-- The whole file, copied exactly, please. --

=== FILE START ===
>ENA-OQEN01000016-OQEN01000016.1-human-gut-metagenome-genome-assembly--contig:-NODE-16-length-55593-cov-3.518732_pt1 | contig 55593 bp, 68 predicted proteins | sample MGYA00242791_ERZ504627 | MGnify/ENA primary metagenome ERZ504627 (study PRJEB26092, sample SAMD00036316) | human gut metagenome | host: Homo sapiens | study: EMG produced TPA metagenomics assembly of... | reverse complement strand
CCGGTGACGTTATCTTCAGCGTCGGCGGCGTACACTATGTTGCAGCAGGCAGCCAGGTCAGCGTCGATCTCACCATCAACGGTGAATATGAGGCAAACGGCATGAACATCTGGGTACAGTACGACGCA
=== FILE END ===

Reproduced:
>ENA-OQEN01000016-OQEN01000016.1-human-gut-metagenome-genome-assembly--contig:-NODE-16-length-55593-cov-3.518732_pt1 | contig 55593 bp, 68 predicted proteins | sample MGYA00242791_ERZ504627 | MGnify/ENA primary metagenome ERZ504627 (study PRJEB26092, sample SAMD00036316) | human gut metagenome | host: Homo sapiens | study: EMG produced TPA metagenomics assembly of... | reverse complement strand
CCGGTGACGTTATCTTCAGCGTCGGCGGCGTACACTATGTTGCAGCAGGCAGCCAGGTCAGCGTCGATCTCACCATCAACGGTGAATATGAGGCAAACGGCATGAACATCTGGGTACAGTACGACGCA